For Many Black Women, Self-Care Begins With a Plane Ticket

A journey abroad can be the key to a new, more optimistic POV on life.

Photo: Illustration: Kaitlyn Collins, Design: Jenna Brillhart

Every radical life change begins with a tipping point. For Chrishan Wright, a New Jersey-based digital marketing entrepreneur, that threshold was crossed in 2020.

For Wright and so many Black people around the U.S., the tragic deaths of Ahmaud Arbery, Breonna Taylor, and George Floyd were too much to bear. She had also recently been let go from her corporate job.

"Their deaths on the heels of a job layoff, coupled with the disruption and uncertainty surrounding the pandemic, threw me into an emotional tailspin," Wright says.

Before that moment she had been saving money and researching how she could leave the U.S. But it was that emotional tailspin that led her to create Blaxit Global — a platform created to empower and inspire members of the African diaspora to pursue a life abroad.

While the word "Blaxit," a portmanteau (Black and Brexit) of another portmanteau (British and Exit), is new, the history of Black women seeking peace outside of the U.S. is not. From Maya Angelou's sojourn to Ghana in her 30s to the St. Louis Missouri-born Josephine Baker becoming a French citizen, there are numerous stories of Black women using travel as a tool for a better quality of life and an opportunity for deep reflection.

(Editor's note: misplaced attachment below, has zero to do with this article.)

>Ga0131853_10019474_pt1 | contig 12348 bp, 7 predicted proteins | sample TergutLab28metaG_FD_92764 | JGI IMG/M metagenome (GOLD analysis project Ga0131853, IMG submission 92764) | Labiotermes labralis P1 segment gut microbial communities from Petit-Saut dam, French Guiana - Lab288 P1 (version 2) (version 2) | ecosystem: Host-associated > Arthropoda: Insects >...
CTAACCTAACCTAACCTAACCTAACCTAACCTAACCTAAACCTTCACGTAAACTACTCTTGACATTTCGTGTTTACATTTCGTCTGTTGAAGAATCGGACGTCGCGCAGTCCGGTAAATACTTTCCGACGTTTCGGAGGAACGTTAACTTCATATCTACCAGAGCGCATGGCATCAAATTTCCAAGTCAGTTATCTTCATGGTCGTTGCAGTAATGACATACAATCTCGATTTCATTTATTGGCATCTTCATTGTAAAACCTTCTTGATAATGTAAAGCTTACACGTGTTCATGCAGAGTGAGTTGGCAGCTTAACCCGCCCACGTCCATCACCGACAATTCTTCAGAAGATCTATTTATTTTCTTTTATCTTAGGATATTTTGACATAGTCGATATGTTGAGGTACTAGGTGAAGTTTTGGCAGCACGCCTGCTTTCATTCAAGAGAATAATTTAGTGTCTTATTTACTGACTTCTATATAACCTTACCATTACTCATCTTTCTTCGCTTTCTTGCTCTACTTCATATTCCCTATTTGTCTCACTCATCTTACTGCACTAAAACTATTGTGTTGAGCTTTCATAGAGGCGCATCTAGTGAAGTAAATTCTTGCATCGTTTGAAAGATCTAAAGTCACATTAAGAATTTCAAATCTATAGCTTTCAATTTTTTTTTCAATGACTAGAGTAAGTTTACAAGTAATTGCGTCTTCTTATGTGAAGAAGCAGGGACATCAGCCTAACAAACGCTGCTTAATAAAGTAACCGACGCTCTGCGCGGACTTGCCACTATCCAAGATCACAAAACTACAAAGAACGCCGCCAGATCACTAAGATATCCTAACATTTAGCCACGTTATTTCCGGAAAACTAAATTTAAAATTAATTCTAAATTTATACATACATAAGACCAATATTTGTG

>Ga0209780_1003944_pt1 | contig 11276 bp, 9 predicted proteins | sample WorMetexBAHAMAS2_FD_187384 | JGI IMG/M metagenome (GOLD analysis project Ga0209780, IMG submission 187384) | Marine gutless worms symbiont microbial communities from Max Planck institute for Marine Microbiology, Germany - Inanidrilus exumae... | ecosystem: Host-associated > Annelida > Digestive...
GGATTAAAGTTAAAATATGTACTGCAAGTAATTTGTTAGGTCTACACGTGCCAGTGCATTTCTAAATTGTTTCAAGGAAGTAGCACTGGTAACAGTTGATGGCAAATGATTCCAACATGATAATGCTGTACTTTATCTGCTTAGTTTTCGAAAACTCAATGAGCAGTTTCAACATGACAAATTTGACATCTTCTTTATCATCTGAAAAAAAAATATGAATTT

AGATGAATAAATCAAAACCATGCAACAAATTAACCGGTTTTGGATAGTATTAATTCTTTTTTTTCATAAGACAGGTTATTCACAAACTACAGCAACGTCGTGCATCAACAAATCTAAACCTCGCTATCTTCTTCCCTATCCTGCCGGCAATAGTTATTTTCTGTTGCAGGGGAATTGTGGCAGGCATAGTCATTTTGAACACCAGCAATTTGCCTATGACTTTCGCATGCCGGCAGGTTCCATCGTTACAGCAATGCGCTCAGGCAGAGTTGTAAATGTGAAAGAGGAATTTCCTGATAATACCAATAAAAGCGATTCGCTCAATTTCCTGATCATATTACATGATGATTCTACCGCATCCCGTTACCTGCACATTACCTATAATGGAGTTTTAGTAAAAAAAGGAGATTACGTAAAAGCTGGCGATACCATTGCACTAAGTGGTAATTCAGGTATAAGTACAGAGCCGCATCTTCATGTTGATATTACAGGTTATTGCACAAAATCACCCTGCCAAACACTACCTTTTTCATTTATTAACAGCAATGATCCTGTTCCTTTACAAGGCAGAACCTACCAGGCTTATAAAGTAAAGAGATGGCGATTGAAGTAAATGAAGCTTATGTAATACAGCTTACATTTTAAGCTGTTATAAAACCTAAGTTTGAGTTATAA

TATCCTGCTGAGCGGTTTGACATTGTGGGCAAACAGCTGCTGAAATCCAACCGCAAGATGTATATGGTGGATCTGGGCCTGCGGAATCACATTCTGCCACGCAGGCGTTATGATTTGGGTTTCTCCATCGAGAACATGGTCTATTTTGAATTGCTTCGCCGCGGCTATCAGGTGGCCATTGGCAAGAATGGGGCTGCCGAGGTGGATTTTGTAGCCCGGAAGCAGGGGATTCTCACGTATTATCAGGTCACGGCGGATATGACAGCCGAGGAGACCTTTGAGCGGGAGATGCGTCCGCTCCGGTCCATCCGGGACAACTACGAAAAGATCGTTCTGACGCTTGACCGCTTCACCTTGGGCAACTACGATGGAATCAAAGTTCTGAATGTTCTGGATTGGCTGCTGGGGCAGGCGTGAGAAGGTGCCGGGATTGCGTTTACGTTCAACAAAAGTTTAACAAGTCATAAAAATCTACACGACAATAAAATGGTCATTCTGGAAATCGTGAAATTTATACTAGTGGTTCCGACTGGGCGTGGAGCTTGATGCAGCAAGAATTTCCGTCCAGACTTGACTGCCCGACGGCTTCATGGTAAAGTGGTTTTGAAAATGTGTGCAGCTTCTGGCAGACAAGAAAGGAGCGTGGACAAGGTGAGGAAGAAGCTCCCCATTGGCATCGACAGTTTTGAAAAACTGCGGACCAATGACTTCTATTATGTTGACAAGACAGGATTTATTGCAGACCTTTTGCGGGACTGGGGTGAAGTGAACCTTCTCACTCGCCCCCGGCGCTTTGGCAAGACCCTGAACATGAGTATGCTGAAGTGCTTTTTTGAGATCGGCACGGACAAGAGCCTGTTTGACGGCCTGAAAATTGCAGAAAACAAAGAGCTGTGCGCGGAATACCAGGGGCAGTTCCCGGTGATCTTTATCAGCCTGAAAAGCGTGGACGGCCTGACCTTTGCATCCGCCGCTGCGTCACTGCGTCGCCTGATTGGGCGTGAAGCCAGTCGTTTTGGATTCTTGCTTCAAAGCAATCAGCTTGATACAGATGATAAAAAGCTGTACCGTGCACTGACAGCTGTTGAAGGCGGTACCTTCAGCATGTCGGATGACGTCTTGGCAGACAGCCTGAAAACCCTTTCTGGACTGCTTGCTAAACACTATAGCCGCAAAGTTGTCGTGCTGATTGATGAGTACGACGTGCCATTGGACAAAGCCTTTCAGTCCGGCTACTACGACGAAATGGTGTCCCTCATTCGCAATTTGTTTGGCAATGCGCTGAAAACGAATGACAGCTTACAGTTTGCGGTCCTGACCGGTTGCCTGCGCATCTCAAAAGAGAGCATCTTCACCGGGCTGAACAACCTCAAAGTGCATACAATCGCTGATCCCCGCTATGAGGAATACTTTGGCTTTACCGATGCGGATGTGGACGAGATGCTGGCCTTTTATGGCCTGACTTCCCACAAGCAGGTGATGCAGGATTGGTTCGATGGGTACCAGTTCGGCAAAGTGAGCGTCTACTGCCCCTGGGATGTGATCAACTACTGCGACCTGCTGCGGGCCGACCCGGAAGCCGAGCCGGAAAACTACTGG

Black Women Are Redefining Travel as Self-Care
Chrishan Wright, founder of Blaxit Global. Courtesy of subject.

"There is no greater form of radical self-care," says Wright, who plans on moving out of the U.S. in 2023, after building a community of expats from all over the globe online. "I didn't realize the importance of travel as a part of my self-care until I took my first solo trip in 2017," she recalls. After years of putting her family and career first, she decided a bucket list trip to New Zealand was in order.